President Bush delivered his last State of the Union speech with an unusual wrinkle for a final year in office: unlike all his predecessors for the past 40 years, he was unable to proclaim that the state of the Union was strong. From a Catholic standpoint, there were several points to cheer. But the omissions were more stark from a moral standpoint.
Mr Bush made no reference to abortion or gay marriage, his two signature domestic issues from the 2004 presidential campaign. Perhaps this was because new abortion data released earlier this month demonstrated that the decline in the abortion rate during Mr Bush's first term was about half that which occurred during President Bill Clinton's first term in office (1.7 vs 3.1/1000). He did not mention new data showing the first increase in teenage pregnancy in the US since 1990. Mr Bush called for dramatic reductions in Congressional 'earmark' spending, but failed to mention that he had approved of $100 billion of spending on 50,000 earmarks while the Republicans were in power during his first six years in office. Mr Bush made no reference to the significantly increased numbers of children living in poverty (Census data indicate 1.2 million more poor children in 2006 compared to 2000), or the climbing number without health insurance (which had leveled off prior to his first term).
On the foreign policy front, Mr Bush's only reference to the hundreds of thousands of people who had been killed in Iraq was his boast that "over the past year, we have captured or killed thousands of extremists in Iraq, including hundreds of key Al Qaeda leaders and operatives." He said nothing about the fact that none of these people would have been killed, either combatants or bystanders, if he had not claimed that Iraq had weapons of mass destruction or posed an imminent threat to the US. He did not mention the five US servicemen killed in Iraq the day of his speech, or the other 3917 funerals he has not attended. He did not mention the 121 murders unearthed by the NY Times, caused by returning veterans with no previous criminal record, each haunted by the destruction in which they were engaged. In short, he did not acknowledge that his Administration was responsible for initiating one of the three most murderous conflicts of the early 21st Century. He described his goal in Iraq in simple retributional terms: "We will deliver justice to the enemies of America."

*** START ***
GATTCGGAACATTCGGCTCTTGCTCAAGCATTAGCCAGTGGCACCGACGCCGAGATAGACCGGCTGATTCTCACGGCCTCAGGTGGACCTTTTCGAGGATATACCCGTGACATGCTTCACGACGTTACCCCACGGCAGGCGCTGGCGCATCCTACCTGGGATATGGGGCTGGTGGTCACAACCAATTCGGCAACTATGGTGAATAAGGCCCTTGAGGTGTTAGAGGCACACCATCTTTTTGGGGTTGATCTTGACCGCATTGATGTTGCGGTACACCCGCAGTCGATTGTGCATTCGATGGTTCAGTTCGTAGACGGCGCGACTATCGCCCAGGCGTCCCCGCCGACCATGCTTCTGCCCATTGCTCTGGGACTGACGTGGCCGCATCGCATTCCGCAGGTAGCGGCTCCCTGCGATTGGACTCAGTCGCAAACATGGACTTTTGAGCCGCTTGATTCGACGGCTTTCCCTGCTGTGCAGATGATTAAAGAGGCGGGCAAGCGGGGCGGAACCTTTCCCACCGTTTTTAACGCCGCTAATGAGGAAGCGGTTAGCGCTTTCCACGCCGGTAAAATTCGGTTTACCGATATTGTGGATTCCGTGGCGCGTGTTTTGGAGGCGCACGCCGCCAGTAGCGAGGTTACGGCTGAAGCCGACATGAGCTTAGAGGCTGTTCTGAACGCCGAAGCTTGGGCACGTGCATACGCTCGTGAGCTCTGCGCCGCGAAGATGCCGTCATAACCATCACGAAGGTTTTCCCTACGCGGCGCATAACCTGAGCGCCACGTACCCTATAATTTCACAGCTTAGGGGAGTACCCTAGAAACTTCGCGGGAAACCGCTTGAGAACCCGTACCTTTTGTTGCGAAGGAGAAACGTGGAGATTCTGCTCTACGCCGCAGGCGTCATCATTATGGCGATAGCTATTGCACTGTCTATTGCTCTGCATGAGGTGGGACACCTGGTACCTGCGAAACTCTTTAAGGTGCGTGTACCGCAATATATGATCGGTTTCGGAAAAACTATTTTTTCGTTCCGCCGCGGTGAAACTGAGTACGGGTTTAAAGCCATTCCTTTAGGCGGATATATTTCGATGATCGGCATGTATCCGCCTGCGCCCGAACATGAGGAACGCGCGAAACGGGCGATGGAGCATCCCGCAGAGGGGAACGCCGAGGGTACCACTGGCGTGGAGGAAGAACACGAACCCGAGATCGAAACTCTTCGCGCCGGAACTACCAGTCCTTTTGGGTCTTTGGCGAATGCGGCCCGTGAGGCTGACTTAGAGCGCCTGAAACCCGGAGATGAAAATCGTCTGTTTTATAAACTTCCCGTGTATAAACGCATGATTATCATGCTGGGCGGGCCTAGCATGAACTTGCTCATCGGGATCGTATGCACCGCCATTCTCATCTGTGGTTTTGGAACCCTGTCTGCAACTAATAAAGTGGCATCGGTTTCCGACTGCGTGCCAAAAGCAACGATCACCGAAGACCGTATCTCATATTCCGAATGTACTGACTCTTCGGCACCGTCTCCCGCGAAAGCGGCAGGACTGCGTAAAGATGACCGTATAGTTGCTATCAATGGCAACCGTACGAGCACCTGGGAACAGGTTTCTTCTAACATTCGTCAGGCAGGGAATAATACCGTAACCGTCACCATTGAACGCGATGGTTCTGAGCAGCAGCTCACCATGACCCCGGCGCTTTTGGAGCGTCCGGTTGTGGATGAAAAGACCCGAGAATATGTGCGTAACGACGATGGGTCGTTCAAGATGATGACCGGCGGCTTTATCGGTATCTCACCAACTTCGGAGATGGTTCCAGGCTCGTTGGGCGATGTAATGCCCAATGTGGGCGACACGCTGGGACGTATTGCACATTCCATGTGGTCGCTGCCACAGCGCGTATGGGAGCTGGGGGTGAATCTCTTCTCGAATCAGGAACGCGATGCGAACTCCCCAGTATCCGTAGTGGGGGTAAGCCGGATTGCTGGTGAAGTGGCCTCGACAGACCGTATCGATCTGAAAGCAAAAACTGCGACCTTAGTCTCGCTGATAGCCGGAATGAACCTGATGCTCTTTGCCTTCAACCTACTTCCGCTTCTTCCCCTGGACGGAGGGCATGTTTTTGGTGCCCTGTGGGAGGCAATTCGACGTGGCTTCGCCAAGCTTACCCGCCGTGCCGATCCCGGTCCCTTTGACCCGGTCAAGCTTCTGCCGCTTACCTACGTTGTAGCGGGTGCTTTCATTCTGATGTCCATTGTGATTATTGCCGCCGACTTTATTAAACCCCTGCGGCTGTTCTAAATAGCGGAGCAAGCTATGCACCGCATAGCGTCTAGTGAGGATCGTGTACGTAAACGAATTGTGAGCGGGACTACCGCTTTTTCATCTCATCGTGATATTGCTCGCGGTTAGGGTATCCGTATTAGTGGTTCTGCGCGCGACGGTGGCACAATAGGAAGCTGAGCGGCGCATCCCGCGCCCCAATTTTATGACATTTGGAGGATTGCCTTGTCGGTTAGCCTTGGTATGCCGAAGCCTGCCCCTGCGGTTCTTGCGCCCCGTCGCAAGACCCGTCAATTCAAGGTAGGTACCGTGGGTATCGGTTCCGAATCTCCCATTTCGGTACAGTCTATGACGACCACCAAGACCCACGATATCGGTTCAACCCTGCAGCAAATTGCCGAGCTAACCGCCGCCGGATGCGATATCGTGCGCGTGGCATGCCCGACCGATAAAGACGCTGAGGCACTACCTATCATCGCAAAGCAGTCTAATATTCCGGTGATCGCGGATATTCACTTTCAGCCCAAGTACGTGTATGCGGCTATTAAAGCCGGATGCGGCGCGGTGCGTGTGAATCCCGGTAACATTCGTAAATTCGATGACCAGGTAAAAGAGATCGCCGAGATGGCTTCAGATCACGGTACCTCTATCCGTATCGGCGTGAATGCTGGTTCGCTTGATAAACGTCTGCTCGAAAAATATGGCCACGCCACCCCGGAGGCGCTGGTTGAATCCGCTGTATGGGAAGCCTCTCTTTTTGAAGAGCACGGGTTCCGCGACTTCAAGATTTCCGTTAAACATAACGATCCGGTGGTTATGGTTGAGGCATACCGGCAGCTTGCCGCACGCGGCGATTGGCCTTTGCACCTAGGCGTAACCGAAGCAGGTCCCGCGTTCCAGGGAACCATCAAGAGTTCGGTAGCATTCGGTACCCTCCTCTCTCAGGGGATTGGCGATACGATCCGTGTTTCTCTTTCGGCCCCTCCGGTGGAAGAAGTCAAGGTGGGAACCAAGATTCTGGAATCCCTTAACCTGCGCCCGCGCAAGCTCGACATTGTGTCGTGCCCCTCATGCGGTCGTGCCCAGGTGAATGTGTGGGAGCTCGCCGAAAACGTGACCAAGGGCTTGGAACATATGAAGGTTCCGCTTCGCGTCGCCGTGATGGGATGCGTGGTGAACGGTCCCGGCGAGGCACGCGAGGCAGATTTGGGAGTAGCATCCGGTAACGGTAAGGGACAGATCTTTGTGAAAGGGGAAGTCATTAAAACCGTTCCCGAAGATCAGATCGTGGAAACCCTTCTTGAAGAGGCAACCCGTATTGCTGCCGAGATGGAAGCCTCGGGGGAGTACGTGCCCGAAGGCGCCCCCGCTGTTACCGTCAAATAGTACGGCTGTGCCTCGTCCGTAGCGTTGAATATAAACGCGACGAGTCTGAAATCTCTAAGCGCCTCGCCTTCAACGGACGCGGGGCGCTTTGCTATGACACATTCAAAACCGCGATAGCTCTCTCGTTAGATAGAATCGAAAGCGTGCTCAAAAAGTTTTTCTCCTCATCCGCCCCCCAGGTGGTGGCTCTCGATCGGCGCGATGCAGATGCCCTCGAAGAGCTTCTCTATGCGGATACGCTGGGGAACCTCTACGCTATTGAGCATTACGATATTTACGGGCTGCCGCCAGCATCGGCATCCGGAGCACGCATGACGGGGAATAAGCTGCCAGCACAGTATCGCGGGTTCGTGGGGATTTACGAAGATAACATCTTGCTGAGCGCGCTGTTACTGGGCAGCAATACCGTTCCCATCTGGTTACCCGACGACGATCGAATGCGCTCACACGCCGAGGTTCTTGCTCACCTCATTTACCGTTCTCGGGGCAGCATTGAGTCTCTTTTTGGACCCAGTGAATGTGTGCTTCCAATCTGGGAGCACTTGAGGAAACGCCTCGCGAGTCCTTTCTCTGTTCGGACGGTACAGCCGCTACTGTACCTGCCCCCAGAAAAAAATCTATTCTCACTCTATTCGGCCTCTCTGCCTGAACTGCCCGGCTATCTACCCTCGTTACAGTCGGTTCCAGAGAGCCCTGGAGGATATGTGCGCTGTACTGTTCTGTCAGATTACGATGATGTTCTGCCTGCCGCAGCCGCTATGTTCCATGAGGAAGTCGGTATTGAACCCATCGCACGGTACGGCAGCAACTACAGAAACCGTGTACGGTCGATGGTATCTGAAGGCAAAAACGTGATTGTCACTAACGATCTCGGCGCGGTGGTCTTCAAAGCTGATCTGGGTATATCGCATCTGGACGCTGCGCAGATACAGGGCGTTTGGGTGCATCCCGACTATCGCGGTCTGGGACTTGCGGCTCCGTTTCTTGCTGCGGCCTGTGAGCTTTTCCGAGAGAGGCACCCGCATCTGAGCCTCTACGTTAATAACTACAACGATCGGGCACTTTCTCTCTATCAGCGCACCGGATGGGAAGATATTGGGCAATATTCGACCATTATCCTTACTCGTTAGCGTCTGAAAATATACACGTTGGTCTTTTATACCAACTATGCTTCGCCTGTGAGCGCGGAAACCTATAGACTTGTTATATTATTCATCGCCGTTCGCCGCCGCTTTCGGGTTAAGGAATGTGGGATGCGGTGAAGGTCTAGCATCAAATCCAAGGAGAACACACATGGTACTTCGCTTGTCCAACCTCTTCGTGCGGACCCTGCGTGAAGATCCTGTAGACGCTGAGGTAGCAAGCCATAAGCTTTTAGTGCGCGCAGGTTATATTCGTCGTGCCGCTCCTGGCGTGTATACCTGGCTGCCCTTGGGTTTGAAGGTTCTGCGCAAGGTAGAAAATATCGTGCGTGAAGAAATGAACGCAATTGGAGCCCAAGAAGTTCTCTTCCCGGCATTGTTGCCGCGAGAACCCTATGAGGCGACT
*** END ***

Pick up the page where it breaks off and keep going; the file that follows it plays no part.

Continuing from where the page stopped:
Some of his remarks were grossly misleading. He stated at the beginning of his address that there were "116 million American taxpayers who would see their taxes rise by an average of $1,800" if his 2001 and 2003 tax cuts were not made permanent. By citing an average tax savings for only a fraction of all taxpayers, he misled his audience with a figure skewed upward by the average $112,000 savings of people who earn more than $1 million per year. The median tax savings were actually $470 for those paying federal income taxes. Dr Howard Dean, Chairman of the DNC, had estimated that the figure was closer to $360, when one takes into account all the other American households whose taxes are primarily property, sales and other local taxes. For example, about 13 million people over 65 who paid all their taxes in forms other than the federal income tax would not be included in Mr Bush's figures, according to the Tax Policy Center.